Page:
Over the Thanksgiving weekend, the second film in the Hunger Games series, Catching Fire, set box office records, shattering the record previously held by the first Harry Potter movie.
Like the Harry Potter films, Catching Fire and its predecessor, The Hunger Games, is based on a best-selling series of novels aimed at a younger market. But that’s where the similarity ends. There’s no Quidditch, wands, or spells. And while people die in J.K. Rowling’s novels, Suzanne Collins’s books are steeped in death, suffering, and sorrow.
Okay, there’s one other similarity: You can’t avoid either the book or the film series. So it’s probably a good idea to engage with our kids on the subject.
Collins’ trilogy—The Hunger Games, Catching Fire, and Mockingjay—is a dystopian tale set in a totalitarian successor state to the United States known as “Panem,” from the Latin word for “bread.”
The name is ironic and telling. Ironic, because while the inhabitants of the Capitol live in decadent splendor, those inhabiting the outlying districts barely scrape by.
The name is telling because the defining ritual of Panem is the Hunger Games in which two young people from each district fight each other to the death while the entire nation watches. Hence, panem et circenses, bread and circuses.
Collins’ heroine is a sixteen-year-old named Katniss Everdeen from District 12. She’s a reluctant heroine who only volunteers for the Games to spare her younger sister. After her victory at the games, she becomes a symbol of resistance.
That resistance is the Catching Fire of the title, a fire that the regime desperately seeks to extinguish, starting with Katniss.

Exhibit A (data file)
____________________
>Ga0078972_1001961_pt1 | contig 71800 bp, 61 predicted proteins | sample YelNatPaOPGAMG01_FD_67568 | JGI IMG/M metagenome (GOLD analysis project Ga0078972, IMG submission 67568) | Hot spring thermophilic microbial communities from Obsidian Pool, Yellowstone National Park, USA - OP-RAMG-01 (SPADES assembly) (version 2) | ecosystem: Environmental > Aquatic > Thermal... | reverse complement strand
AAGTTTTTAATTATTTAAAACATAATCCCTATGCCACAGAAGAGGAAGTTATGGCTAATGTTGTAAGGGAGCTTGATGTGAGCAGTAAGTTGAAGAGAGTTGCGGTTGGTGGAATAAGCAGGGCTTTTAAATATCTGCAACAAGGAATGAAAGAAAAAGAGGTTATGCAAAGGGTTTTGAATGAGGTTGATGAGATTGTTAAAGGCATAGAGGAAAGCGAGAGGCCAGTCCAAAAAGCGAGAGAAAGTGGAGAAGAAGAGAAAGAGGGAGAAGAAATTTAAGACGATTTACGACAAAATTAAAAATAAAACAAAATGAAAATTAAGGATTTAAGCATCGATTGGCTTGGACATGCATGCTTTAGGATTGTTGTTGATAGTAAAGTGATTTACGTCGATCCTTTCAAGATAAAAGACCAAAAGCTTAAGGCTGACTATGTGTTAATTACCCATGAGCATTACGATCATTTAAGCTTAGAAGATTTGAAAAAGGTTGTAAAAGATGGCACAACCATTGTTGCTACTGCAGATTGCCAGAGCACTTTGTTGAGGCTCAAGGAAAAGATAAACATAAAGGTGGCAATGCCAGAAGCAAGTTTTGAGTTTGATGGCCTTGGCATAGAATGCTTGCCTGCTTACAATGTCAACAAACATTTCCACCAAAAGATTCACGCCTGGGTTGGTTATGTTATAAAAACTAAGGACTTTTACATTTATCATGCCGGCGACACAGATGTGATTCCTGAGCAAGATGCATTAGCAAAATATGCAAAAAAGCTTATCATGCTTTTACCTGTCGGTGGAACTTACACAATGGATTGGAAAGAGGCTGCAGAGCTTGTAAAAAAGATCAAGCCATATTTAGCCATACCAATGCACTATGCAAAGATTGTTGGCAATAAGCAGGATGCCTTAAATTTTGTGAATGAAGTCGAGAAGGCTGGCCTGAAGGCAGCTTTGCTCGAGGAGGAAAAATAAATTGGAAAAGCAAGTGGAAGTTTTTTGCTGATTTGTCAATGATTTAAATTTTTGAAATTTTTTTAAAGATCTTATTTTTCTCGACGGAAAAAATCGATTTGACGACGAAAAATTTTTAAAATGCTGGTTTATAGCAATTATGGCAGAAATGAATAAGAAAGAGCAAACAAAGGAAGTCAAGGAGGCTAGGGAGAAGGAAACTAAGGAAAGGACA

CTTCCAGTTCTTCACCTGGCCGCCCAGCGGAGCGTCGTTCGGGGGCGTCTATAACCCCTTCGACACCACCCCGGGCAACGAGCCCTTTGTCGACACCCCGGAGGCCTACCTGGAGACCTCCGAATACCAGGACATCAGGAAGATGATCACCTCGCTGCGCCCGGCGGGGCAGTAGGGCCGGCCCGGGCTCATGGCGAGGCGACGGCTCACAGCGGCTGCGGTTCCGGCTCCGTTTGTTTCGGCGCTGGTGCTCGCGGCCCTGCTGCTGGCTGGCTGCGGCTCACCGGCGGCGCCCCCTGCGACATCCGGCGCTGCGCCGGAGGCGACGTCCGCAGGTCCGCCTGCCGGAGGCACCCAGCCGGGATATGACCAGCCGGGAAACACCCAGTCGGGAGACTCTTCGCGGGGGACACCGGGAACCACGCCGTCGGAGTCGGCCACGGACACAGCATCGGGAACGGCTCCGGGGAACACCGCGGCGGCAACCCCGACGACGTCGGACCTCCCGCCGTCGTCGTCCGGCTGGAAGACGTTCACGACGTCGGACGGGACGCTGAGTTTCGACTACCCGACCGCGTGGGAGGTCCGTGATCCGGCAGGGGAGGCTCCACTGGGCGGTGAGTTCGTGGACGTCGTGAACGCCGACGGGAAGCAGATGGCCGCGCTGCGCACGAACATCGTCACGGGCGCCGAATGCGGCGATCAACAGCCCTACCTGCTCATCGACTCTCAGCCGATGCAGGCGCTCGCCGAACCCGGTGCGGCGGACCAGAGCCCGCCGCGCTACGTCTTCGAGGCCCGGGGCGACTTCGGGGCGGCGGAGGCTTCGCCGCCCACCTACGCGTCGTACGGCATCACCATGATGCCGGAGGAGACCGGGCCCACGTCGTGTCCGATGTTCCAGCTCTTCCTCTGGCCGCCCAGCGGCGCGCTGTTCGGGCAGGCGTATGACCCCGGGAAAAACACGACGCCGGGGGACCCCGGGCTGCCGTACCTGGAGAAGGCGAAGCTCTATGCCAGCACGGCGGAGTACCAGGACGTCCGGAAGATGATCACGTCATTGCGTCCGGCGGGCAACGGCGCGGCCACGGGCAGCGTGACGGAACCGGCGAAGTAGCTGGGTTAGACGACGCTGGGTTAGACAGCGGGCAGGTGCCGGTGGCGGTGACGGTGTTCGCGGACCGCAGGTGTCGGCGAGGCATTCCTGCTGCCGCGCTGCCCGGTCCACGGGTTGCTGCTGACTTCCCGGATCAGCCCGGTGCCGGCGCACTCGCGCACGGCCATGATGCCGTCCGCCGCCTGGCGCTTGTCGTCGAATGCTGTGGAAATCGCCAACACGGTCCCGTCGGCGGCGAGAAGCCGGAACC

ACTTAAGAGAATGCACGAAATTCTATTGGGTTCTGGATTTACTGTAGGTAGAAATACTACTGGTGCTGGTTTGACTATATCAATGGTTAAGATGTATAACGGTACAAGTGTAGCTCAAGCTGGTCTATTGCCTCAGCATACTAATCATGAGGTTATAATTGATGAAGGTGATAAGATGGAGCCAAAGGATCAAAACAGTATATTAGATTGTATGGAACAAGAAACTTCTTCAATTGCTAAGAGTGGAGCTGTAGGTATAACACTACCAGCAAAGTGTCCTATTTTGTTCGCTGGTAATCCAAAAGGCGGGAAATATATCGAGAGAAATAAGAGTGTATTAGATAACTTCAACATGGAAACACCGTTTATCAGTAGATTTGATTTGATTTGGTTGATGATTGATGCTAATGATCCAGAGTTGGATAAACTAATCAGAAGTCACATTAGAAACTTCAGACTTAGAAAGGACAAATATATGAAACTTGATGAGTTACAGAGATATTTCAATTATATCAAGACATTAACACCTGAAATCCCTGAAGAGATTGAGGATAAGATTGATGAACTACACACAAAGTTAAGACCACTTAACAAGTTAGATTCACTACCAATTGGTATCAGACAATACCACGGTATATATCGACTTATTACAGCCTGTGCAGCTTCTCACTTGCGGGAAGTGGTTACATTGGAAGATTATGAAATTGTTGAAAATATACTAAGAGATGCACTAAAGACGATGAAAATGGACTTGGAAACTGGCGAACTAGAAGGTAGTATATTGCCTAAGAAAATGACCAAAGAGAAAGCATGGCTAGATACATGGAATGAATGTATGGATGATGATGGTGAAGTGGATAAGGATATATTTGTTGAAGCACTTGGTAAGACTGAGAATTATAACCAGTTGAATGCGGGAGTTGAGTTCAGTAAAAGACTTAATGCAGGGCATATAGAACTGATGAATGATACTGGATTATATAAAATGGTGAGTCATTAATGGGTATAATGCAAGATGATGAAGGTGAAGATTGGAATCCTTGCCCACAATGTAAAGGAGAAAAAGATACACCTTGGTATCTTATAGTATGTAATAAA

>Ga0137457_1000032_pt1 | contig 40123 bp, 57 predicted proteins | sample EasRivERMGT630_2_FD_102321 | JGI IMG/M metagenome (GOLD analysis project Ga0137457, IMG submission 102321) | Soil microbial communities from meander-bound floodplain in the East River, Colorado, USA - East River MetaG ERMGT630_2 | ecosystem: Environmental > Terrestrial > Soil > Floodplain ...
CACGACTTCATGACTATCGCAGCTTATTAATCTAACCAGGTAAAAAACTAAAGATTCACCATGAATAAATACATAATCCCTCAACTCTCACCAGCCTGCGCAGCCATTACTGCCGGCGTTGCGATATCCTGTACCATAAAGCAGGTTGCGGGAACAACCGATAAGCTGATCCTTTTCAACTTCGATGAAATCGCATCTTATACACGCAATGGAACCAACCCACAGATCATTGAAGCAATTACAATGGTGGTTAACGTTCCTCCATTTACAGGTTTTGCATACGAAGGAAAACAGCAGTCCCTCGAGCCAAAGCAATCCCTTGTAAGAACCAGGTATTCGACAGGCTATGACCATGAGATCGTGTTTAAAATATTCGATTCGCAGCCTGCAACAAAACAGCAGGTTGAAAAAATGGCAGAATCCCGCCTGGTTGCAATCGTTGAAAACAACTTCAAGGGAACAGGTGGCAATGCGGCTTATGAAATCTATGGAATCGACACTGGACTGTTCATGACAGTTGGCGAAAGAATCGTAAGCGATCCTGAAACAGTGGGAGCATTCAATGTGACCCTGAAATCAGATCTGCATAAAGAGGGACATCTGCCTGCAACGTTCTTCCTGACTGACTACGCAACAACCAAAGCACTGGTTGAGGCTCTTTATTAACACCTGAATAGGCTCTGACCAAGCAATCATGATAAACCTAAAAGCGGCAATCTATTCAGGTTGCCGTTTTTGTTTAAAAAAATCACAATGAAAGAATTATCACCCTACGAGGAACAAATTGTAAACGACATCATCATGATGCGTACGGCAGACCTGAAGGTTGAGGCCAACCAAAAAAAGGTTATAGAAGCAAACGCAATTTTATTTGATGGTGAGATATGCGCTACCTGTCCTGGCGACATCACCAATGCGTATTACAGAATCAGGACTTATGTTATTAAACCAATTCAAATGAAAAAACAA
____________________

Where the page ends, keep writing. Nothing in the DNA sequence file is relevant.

As Alissa Wilkinson of The King’s College wrote in Christianity Today, Collins’ novels are a critique of “our entertainment-sodden culture.” The games are the ultimate “reality TV” show: People are literally eliminated by the competition.
In the arena, “things like bravery and skill with a bow might matter,” but entertaining the viewers can literally make the difference between life and death. When Katniss asks her mentor how one wins the games, he replies “you get people to like you.”
Not by being brave, bold, or pure of heart but by putting on a good show. Sound familiar?
That’s not to say that individual characters aren’t virtuous; Katniss and her co-winner Peeta certainly are. But Panem’s ideology—as in “a set of conscious and unconscious ideas that constitute one's goals, expectations, and actions”—is about power and appearance.
There’s another aspect of Collins’ world that stands out: it’s a religion-free zone. The word “god” never appears in the novels, not even as an exclamation.
Thus, like many dystopian stories, hope is in short supply. When one evil is vanquished, we cannot be confident that what takes its place will be any better.
That’s particularly true for Katniss, who has paid a terrible price to help secure an, at best, ambiguous future. Many fans hated what Katniss had become by the trilogy’s end: broken and somber. But without hope or the basis for hope, it’s a realistic conclusion.
It’s this realism, even more than the violence of the story, that you need to talk about with your kids.
To help you do that, we’ve got some discussion questions--conversation starters, really--for you and your kids about the Hunger Games. Simply come to BreakPoint.org and click on this commentary to view them.
BreakPoint is a Christian worldview ministry that seeks to build and resource a movement of Christians committed to living and defending Christian worldview in all areas of life. Begun by Chuck Colson in 1991 as a daily radio broadcast, BreakPoint provides a Christian perspective on today’s news and trends via radio, interactive media, and print. Today BreakPoint commentaries, co-hosted by Eric Metaxas and John Stonestreet, air daily on more than 1,200 outlets with an estimated weekly listening audience of eight million people. Feel free to contact us at BreakPoint.org where you can read and search answers to common questions.
Eric Metaxas is a co-host of BreakPoint Radio and a best-selling author whose biographies, children's books, and popular apologetics have been translated into more than a dozen languages.
Publication date: December 9, 2013